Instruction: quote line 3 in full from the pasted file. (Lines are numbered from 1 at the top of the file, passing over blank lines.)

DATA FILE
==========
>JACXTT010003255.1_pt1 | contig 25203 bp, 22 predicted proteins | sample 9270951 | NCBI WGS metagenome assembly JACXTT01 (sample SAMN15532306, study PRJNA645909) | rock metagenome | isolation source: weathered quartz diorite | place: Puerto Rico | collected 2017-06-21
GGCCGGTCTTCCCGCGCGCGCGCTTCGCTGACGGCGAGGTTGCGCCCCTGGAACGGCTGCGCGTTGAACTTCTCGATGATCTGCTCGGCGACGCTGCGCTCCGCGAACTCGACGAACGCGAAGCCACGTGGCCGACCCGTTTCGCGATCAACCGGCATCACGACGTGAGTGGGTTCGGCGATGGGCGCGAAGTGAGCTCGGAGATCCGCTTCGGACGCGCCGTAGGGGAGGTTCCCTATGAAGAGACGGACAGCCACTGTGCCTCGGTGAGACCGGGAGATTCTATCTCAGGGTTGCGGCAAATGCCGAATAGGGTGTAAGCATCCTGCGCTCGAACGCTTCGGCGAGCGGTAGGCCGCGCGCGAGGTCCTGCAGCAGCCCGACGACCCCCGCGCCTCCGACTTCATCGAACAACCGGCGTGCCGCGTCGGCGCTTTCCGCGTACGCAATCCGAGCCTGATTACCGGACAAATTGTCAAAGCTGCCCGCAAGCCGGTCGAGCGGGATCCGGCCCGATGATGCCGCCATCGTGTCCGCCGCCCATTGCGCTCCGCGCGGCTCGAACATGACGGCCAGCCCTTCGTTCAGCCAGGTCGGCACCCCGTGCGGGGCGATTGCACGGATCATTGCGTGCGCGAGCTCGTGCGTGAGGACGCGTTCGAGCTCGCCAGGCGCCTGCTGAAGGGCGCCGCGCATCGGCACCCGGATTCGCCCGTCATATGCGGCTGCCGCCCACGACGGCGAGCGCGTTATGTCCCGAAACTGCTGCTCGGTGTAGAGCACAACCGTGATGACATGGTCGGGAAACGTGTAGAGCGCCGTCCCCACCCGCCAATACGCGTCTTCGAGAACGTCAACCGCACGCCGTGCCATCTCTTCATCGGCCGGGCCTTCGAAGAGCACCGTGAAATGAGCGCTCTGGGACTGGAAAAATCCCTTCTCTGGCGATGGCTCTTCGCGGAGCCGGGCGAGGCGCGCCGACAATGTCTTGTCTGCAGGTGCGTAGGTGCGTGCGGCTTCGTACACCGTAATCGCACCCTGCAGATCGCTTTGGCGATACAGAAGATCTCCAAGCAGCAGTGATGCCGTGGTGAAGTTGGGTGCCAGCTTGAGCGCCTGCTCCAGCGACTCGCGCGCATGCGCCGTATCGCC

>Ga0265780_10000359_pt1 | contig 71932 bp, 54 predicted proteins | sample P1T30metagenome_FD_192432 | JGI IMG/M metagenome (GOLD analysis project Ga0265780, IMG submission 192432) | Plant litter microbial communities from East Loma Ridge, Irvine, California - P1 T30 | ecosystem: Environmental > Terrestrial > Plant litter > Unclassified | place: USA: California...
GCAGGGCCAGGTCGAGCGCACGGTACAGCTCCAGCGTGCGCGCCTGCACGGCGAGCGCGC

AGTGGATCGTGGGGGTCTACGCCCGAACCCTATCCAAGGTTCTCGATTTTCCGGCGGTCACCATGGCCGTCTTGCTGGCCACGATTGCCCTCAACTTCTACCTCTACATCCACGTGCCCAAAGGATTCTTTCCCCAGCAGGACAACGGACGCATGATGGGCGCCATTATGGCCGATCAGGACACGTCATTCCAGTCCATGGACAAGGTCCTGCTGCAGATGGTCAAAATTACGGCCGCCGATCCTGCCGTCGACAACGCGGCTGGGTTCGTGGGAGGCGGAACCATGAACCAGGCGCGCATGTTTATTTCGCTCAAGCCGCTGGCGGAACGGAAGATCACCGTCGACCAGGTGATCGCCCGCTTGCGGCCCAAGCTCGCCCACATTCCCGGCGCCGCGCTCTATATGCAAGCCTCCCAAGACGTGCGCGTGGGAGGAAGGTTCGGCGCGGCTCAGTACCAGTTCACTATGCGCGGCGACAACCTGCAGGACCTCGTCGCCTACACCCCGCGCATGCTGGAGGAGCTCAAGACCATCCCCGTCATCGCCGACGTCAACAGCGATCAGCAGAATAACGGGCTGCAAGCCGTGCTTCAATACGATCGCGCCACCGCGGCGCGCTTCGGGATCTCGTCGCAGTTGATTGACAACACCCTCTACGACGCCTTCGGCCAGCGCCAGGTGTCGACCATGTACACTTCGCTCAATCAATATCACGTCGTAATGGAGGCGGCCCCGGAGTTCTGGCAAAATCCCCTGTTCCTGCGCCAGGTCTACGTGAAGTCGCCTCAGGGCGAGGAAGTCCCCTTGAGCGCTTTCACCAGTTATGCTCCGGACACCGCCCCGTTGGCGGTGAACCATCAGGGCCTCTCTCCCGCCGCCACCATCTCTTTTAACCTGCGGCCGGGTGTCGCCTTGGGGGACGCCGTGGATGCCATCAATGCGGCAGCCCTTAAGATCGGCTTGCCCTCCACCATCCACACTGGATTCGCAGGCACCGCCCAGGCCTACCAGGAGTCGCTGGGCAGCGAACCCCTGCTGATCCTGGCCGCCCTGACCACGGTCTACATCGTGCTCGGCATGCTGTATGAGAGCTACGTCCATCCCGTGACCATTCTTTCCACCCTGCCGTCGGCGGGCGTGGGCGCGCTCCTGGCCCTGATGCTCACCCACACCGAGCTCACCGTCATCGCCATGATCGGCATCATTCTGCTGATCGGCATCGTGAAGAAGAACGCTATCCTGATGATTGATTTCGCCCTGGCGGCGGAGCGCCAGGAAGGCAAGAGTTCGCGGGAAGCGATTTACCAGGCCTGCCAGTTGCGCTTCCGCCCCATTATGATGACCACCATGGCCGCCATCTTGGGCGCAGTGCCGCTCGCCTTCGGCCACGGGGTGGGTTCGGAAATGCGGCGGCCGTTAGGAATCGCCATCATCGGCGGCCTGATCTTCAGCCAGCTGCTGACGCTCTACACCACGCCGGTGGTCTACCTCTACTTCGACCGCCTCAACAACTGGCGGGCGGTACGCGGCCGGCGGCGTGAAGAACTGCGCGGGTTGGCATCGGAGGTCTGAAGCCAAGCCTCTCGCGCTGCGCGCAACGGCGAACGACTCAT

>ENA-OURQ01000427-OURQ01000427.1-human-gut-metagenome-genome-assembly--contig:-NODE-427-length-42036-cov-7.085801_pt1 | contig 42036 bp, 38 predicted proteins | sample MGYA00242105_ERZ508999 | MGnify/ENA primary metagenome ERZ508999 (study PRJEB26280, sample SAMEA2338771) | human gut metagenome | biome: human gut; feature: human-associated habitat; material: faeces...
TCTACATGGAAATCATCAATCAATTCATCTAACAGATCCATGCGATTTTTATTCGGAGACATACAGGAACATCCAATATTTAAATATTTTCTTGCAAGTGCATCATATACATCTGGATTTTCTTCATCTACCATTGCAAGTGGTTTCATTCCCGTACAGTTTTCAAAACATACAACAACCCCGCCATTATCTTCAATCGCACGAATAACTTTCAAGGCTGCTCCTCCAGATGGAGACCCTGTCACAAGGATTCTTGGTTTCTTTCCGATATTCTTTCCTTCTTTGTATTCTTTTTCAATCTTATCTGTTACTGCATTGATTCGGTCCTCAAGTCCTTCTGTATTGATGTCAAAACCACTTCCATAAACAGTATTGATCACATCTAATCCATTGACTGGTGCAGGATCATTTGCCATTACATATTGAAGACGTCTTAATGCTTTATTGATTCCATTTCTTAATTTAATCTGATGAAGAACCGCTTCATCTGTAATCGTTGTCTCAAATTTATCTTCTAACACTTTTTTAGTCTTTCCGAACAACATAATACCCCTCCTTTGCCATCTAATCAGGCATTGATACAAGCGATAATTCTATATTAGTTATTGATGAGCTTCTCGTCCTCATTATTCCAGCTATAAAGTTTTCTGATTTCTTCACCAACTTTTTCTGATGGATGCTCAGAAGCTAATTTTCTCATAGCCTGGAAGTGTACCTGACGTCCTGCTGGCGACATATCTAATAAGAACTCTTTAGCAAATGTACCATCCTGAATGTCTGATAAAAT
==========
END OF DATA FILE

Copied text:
>Ga0265780_10000359_pt1 | contig 71932 bp, 54 predicted proteins | sample P1T30metagenome_FD_192432 | JGI IMG/M metagenome (GOLD analysis project Ga0265780, IMG submission 192432) | Plant litter microbial communities from East Loma Ridge, Irvine, California - P1 T30 | ecosystem: Environmental > Terrestrial > Plant litter > Unclassified | place: USA: California...